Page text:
Regular readers will know how much I admire Fuga’s organ recordings. At the heart of this ongoing enterprise are the organist Kalevi Kiviniemi and his producer/engineer Mika Koivusalo, whose Lakeuden Risti SACD was my top pick for 2009 (review
). Quite simply, this and their other discs are among the most natural and immersive organ recordings I know. That wouldn’t count for much without Kiviniemi, whose unerring musical instincts are seldom in doubt, whether it’s a Dupré showpiece played on a great, roaring Cavaillé-Coll or a Nordic hymn tune picked out on a well-behaved local instrument.
Indeed, hearing the remarkable range and quality of Finnish organs has been one of the abiding pleasures of this series. The fairly modern Kangasala in Ylistaro Church, south Ostrobothnia, is no exception. Inaugurated at the church’s 100th
anniversary in 1952, it was the focus of Kiviniemi and Koivusalo’s 2002 recording which, in turn, was ‘reworked’ for release as an SACD in 2012. I wasn’t aware of this until after
I’d played the disc for the first time, and such is the technical wizardry employed here that I’m sure most listeners would also assume this was an up-to-the-minute Super Audio original.
That’s only the first surprise; the second is the music itself. Chosen for its devotional character – it was the church’s sesquicentennial after all – this unusual programme contains much that is new to me. Kiviniemi sets the scene with his lovely little fantasia on a Ylistaro chorale melody. The warm, forgiving tones of this organ are most beautifully rendered, and the discreet ‘walking bass’ is pure delight. There’s a pleasing blend of clarity and spaciousness too, and no disfiguring echo.
The Lindberg and Granstam pieces, based on Swedish chorale tunes from Dalecarlia and Leksand respectively, are blessed with a simple gravitas that’s intensely moving. The rich, dark hues of the Lindberg – and its glowing cadences – are especially memorable; and while the religious character of this music is unmistakable, Kiviniemi imbues it with a quiet splendour that’s impossible to resist. Similarly, the Granstam piece has an understated majesty, the all-embracing swirl of sound as close to ‘being there’ as it’s possible to get.
Lindberg’s arrangement of the Alfvén Elegy
brings out the open-hearted loveliness of this fine instrument, whose honeyed tones rarely seem too fulsome or too sweet. Kiviniemi is as judicious as ever, his registrations and self-effacing style ideal for this repertoire. As a recording one is constantly aware of serried ranks of sound rather than a towering wall of it, and that adds greatly to one’s enjoyment of this disc. Even the rather more extrovert Bradbury hymn emerges with an amplitude that, while impressive, is always carefully scaled and cleanly articulated. As for Alexander Ewing’s Jerusalem the Golden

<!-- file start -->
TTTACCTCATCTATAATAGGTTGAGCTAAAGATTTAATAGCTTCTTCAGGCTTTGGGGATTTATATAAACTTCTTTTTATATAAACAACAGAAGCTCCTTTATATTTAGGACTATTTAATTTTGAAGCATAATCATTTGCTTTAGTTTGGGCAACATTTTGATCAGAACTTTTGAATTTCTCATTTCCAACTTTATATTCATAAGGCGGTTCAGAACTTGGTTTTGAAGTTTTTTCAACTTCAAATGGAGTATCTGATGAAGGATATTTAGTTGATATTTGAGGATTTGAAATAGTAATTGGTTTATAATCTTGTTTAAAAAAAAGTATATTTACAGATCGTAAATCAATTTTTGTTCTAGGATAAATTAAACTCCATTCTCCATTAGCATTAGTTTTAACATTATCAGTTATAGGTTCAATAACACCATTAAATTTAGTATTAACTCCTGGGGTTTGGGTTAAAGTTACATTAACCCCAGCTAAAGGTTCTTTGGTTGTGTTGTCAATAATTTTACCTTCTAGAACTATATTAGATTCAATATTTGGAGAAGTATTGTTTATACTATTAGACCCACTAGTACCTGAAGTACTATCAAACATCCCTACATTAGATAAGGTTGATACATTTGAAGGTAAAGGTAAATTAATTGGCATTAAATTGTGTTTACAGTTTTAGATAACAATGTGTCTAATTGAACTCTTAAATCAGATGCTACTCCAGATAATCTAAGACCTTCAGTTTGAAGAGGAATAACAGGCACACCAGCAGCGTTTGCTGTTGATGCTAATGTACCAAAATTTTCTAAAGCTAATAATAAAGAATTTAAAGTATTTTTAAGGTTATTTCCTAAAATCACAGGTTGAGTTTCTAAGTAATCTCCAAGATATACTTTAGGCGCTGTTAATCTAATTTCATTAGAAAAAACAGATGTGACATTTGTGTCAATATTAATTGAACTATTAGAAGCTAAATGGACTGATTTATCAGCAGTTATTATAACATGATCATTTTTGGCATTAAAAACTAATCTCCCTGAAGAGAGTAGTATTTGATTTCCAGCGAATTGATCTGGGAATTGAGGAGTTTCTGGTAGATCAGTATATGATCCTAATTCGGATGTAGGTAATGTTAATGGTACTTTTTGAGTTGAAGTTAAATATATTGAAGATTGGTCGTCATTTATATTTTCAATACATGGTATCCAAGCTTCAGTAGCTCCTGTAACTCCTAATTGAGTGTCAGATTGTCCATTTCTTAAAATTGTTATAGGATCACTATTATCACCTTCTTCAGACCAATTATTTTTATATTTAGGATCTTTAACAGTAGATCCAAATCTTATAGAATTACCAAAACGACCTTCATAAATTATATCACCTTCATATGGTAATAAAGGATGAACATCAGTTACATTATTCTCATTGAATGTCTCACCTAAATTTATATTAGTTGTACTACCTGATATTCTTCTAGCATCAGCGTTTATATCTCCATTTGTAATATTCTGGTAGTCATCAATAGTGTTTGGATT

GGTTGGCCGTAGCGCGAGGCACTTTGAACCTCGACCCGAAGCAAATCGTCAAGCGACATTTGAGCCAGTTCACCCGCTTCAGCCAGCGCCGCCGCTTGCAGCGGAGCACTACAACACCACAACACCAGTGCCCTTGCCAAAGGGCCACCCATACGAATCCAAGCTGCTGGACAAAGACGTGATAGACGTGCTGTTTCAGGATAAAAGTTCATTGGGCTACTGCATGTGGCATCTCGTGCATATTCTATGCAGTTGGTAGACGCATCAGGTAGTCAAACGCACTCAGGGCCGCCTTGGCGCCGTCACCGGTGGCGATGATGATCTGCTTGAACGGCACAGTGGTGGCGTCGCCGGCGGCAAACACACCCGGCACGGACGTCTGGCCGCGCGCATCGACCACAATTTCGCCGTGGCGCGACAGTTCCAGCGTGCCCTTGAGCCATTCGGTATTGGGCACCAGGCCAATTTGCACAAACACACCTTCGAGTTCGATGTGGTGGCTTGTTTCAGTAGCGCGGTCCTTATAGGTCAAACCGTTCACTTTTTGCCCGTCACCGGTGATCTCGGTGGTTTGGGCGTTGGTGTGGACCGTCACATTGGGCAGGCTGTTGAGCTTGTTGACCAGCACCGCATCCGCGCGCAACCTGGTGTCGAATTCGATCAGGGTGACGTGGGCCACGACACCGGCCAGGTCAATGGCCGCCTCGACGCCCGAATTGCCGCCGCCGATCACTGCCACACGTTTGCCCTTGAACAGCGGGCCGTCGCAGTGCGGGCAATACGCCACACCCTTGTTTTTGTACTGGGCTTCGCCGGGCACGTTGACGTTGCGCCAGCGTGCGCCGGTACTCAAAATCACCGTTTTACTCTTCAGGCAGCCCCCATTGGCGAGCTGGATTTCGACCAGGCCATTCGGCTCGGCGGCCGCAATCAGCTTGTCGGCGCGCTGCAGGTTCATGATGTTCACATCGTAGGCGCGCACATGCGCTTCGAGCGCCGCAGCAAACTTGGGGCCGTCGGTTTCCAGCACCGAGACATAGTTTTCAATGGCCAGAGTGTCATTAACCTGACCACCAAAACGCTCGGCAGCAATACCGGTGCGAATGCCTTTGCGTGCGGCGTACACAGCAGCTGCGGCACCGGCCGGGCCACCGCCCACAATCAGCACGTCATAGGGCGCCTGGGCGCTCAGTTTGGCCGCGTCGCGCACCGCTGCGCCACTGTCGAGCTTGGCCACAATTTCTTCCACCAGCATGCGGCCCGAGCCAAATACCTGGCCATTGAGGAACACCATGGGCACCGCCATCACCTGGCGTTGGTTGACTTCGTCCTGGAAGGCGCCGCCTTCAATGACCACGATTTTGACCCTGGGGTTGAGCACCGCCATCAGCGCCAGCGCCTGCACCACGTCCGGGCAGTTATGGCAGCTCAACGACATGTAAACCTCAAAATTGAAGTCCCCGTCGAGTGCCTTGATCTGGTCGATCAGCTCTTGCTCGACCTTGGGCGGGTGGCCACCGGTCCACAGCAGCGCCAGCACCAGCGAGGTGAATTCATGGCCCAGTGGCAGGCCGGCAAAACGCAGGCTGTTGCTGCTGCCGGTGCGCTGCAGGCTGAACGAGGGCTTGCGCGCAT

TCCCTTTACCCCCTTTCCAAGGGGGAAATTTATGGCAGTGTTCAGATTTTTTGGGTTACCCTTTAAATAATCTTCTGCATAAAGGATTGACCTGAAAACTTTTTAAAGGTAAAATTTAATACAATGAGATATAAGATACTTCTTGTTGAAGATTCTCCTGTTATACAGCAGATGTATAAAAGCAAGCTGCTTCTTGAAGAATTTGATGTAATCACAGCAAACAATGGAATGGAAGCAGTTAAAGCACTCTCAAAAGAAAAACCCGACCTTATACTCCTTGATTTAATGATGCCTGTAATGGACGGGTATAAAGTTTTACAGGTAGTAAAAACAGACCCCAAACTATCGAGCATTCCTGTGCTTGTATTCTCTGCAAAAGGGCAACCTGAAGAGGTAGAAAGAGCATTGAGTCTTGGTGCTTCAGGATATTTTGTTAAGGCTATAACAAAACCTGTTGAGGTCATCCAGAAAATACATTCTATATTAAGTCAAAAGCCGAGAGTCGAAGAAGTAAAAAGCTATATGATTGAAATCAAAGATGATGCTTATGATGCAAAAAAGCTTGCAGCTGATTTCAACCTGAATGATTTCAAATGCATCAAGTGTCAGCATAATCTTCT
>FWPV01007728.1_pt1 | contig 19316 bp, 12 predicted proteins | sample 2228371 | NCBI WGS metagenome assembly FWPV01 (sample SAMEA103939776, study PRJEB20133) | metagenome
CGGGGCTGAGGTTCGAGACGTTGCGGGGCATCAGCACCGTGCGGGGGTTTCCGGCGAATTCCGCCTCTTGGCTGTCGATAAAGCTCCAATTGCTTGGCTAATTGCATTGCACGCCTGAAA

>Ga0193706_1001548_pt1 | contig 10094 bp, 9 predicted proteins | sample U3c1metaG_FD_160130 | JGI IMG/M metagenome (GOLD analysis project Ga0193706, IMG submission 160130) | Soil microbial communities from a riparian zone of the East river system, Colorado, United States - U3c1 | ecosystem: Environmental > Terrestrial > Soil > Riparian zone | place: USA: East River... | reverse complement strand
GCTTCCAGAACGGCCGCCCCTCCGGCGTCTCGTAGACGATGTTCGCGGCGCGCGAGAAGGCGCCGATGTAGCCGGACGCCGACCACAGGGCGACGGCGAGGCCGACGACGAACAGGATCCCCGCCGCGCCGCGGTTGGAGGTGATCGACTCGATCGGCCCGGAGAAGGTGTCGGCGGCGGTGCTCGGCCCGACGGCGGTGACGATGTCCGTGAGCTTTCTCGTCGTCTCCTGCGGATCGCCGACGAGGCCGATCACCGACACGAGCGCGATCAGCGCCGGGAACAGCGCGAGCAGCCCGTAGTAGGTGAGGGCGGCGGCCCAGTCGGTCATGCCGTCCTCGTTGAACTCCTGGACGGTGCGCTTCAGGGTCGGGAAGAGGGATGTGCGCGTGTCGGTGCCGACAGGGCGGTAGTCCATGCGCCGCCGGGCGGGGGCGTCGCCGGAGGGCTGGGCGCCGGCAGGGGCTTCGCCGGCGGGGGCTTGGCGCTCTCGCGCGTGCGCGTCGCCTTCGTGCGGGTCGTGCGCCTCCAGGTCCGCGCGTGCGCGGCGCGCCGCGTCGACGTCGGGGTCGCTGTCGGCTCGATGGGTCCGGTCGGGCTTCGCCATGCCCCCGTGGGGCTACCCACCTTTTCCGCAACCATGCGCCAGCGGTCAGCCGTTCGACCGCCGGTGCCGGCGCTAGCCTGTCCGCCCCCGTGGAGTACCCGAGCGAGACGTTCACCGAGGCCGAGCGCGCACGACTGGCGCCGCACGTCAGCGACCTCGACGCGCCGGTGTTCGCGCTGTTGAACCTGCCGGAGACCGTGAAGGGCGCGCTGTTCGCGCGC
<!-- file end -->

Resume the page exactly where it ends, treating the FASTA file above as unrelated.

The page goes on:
, it’s a tantalising vision built from the most radiant sounds imaginable; indeed, that long, sustained finale evokes a marvellous sense of certainty and strength.
Much of the material on this disc lasts for just a few minutes, which could so easily result in a ‘bitty’ recital. That it doesn’t is a mark of good programming, the luminous Giardini a pleasing contrast to what’s gone before. True, it’s not all memorable music, but that matters less when it’s recorded with such an powerful sense of presence. The deep bass – so essential to the organ experience – has an almost bodily resonance that’s very rare in a recording. No qualms about the quality of the Guilmant Lamento
, whose rocking motif and Stygian pedals have seldom sounded so plangent.
As for Kiviniemi’s chorale prelude, based on a Swedish chorale melody, it’s dwarfed by the somewhat glutinous arrangement of the closing chorus from Bach’s St Matthew Passio
n. The latter is the one piece I’d happily forgo, which certainly isn’t the case with the nine chorale preludes from Marcel Dupré’s 79 Chorales
(1931). They’re not played in chronological order, which may seem strange, but if that makes for more contrast and variety then it’s hardly an issue. In any case, this is organ music of the highest quality, the mellow Kangasala well-suited to this selection. Indeed, ‘In dulci jubilo’ (No. 41) sounds unusually playful here.
I did say there were no showpieces, but No. 74 is suitably stirring. It’s the perfect foil for the haunting No. 1, in which the organ sounds deliciously ‘woody’. As for No. 29, Kiviniemi keeps it light and supple, before making a most joyful noise in No. 19. The disc ends, parenthetically as it were, with Kiviniemi’s ‘outro’ based on another Ylistaro chorale melody. The organ’s sparkling upper reaches and its tight, rolling bass are shown to best advantage here.
This recital achieves three things; it celebrates spiritual continuity, it showcases this organ, and it marks something of a pilgrimage for Koivusalo, who has strong and enduring ties with Ylistaro. As with the Espoo recording – review
– there’s a rare sense of connection with a church and its community. In that sense this low-key programme seems utterly right, even if its appeal may be somewhat limited. That said, anyone looking for something more flamboyant and/or familiar need only turn to the other superb discs in the Fuga catalogue.
A very unusual issue, thoughtfully played and beautifully recorded.